It was on this day in 1964 that the United States Congress passed the Civil Rights Act after a long battle in the Senate. Lyndon Johnson signed the act into law 13 days later. It was this piece of legislation that outlawed all segregation on the basis of race in the United States. The text of the law was extremely specific, listing all the places of public accommodation where segregation was forbidden, including any inn, hotel, motel, restaurant, cafeteria, lunchroom, lunch counter, soda fountain, gasoline station, motion picture house, theater, concert hall, sports arena, stadium or other place of exhibition or entertainment.
The bill was quickly passed in the House of Representatives, but Southern Democrats filibustered it in the Senate for almost three months. Johnson made personal telephone calls to many of the Southern Democrats, and told them that they would be sorry if they didn’t drop their opposition. He reminded the Southerners that he was the first Southerner serving as president since before the Civil War, and if they ruined his agenda, they might not see another Southern president for another hundred years.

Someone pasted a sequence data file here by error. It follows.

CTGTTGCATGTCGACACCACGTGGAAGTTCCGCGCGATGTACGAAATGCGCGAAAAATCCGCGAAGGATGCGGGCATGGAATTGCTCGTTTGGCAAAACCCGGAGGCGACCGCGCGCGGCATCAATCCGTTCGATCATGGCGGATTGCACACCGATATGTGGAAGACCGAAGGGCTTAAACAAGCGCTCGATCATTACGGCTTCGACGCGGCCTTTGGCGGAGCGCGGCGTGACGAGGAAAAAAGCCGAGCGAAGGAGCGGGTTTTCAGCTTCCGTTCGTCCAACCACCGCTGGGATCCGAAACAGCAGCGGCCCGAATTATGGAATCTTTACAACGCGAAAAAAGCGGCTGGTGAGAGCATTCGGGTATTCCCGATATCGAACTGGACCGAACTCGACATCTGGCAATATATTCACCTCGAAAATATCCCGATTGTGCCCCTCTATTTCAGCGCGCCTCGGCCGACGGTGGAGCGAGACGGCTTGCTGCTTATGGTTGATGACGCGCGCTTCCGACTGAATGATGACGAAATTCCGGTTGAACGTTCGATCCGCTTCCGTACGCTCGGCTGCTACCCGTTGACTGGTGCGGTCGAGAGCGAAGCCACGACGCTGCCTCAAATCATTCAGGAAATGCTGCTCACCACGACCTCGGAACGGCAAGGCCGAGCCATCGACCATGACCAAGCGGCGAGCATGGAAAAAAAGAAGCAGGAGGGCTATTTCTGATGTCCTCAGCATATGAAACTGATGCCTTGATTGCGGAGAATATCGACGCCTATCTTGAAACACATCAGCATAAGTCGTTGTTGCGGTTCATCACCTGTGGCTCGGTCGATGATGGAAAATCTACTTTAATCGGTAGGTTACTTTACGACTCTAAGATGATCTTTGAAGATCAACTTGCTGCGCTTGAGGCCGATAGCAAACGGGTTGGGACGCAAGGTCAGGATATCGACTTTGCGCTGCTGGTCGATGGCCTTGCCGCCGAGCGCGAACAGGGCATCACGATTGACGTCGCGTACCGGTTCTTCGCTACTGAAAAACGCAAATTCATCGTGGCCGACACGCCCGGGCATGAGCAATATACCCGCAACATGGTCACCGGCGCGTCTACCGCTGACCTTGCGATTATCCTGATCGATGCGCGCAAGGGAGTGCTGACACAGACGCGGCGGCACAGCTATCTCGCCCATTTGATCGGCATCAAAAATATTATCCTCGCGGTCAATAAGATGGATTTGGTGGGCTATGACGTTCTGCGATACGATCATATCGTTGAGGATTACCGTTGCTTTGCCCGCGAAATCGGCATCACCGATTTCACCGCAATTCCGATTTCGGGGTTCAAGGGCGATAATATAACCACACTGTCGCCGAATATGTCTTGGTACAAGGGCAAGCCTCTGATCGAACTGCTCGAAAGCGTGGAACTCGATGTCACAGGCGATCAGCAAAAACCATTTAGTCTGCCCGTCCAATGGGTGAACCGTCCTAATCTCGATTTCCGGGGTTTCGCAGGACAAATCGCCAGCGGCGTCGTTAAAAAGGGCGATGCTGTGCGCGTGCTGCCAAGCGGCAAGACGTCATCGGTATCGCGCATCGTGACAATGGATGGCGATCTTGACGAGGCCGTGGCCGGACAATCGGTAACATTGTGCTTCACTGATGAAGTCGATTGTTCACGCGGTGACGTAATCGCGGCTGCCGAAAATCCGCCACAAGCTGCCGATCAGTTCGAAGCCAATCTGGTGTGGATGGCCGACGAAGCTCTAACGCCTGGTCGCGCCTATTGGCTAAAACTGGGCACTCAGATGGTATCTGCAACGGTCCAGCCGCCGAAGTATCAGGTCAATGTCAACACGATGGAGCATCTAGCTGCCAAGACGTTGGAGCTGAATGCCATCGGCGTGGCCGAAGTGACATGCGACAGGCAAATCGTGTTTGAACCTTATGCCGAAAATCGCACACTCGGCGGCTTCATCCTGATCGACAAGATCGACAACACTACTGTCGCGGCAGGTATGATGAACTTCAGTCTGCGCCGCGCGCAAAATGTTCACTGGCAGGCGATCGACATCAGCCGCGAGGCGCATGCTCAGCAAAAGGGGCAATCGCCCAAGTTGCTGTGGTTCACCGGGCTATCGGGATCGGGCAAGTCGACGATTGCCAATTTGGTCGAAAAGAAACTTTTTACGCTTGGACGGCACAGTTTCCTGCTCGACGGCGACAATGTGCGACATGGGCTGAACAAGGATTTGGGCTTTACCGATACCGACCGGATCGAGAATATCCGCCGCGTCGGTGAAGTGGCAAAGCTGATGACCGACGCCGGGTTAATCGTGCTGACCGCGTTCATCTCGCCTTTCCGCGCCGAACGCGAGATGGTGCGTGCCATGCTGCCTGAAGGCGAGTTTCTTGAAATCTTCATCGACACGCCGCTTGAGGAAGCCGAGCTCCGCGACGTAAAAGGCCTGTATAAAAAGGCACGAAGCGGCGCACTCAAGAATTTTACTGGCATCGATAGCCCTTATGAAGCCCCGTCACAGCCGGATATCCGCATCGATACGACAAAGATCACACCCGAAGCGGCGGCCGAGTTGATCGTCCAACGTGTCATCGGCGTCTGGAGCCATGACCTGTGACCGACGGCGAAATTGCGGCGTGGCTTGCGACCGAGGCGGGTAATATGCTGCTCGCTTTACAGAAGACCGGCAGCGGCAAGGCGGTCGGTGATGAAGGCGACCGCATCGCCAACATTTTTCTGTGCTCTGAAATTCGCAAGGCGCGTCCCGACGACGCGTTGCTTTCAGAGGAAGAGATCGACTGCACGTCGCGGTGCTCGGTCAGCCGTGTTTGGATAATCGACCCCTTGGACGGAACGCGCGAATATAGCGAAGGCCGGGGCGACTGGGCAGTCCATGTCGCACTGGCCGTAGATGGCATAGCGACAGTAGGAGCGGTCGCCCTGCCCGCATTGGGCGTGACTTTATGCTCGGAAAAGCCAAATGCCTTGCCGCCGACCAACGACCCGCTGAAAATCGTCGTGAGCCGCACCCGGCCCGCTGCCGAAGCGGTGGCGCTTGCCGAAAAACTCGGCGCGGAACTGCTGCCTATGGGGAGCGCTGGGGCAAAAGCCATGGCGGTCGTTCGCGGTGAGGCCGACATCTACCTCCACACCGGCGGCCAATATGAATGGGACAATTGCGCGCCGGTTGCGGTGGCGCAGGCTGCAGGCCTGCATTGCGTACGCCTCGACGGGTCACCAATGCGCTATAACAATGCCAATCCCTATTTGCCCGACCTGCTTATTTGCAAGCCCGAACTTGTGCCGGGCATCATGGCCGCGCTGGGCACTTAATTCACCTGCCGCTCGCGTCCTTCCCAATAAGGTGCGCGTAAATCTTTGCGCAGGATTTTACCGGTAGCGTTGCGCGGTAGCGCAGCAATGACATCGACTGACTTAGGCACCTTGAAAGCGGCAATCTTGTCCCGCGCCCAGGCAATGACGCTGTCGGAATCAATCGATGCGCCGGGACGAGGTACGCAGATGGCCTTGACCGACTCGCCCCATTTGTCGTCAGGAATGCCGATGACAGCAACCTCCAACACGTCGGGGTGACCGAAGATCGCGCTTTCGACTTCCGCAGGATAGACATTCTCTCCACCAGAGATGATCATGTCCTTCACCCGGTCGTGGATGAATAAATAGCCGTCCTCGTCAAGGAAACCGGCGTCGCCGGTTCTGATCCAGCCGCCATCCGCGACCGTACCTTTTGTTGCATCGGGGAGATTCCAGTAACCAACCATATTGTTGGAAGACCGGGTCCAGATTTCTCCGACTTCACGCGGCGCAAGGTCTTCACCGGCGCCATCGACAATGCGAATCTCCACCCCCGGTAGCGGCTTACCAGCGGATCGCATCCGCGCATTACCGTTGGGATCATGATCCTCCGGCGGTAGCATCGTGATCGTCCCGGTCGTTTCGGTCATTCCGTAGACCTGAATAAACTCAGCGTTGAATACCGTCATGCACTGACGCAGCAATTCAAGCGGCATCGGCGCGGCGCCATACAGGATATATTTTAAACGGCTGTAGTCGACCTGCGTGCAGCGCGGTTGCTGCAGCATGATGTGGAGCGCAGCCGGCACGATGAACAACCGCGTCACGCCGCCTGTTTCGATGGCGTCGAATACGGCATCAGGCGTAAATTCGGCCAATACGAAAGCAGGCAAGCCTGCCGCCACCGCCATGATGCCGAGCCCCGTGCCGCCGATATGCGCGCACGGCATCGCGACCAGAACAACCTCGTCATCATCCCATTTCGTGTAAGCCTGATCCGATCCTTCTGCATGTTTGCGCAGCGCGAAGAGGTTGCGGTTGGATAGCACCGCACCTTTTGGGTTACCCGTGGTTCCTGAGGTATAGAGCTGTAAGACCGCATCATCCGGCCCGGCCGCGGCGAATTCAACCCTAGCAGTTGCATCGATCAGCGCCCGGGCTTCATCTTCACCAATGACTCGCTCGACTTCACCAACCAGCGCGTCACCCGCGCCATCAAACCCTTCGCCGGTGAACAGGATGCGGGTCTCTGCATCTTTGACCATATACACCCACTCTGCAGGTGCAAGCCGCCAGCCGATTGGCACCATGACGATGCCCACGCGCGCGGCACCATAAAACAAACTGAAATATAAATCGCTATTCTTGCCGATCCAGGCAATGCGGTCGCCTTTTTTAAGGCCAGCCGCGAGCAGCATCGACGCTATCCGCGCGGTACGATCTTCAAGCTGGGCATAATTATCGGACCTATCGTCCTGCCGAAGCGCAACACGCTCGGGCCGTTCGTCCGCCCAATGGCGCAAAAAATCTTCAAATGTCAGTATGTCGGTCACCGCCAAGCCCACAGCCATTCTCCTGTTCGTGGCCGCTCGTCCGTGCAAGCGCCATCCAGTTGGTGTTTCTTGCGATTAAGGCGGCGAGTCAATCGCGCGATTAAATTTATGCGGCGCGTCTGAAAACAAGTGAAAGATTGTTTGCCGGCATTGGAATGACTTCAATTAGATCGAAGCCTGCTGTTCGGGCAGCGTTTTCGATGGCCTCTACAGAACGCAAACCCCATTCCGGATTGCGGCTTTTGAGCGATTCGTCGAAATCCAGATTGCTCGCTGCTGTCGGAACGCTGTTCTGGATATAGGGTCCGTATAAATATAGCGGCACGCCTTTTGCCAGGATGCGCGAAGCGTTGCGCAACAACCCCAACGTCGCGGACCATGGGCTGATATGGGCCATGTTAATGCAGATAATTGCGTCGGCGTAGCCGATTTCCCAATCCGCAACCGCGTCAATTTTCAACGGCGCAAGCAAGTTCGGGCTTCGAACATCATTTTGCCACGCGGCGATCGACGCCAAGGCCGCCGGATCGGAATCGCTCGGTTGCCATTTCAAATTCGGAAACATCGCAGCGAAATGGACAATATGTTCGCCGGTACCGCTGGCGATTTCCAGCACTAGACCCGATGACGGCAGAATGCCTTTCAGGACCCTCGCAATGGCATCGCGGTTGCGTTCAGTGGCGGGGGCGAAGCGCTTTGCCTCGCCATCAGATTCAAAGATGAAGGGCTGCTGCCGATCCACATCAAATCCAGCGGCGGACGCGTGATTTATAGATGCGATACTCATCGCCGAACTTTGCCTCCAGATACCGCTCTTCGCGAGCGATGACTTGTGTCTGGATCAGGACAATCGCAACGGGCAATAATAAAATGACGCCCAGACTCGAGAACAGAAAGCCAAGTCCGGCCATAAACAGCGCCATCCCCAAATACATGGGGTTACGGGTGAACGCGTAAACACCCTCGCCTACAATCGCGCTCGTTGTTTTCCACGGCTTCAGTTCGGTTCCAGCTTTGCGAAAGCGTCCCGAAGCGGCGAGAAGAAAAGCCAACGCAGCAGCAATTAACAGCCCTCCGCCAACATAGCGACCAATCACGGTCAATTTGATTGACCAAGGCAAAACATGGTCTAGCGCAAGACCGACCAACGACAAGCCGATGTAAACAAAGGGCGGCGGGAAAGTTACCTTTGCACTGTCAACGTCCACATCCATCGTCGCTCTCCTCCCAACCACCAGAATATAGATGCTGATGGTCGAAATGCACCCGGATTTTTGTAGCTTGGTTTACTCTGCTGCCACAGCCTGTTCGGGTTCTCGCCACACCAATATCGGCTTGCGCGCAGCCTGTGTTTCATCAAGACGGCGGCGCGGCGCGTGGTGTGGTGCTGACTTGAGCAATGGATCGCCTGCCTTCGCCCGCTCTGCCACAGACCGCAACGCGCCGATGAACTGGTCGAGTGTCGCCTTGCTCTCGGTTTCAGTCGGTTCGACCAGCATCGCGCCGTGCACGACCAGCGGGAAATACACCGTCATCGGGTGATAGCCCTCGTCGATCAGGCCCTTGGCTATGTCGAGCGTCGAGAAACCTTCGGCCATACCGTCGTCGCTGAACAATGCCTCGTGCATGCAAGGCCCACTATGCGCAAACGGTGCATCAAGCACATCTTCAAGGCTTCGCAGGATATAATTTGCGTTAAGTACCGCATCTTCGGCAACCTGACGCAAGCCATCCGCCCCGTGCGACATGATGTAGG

The bill finally came up for a vote in the Senate on this day in 1964. Every senator was present, including Senator Clair Engle of California, who was dying of a brain tumor and couldn’t speak. In order to vote yes, he pointed to his eye. Johnson needed 67 votes to break a filibuster. He got 71.
When he signed the bill into law, Johnson said: “We believe all men are entitled to the blessings of liberty. Yet millions are being deprived of those blessings … because of the color of their skin. The reasons are deeply imbedded in history and tradition and the nature of man. We can understand — without rancor or hatred — how this happened, but it cannot continue. … Our constitution … forbids it. The principles of our freedom forbid it. Morality forbids it. And [now] the law … forbids it.”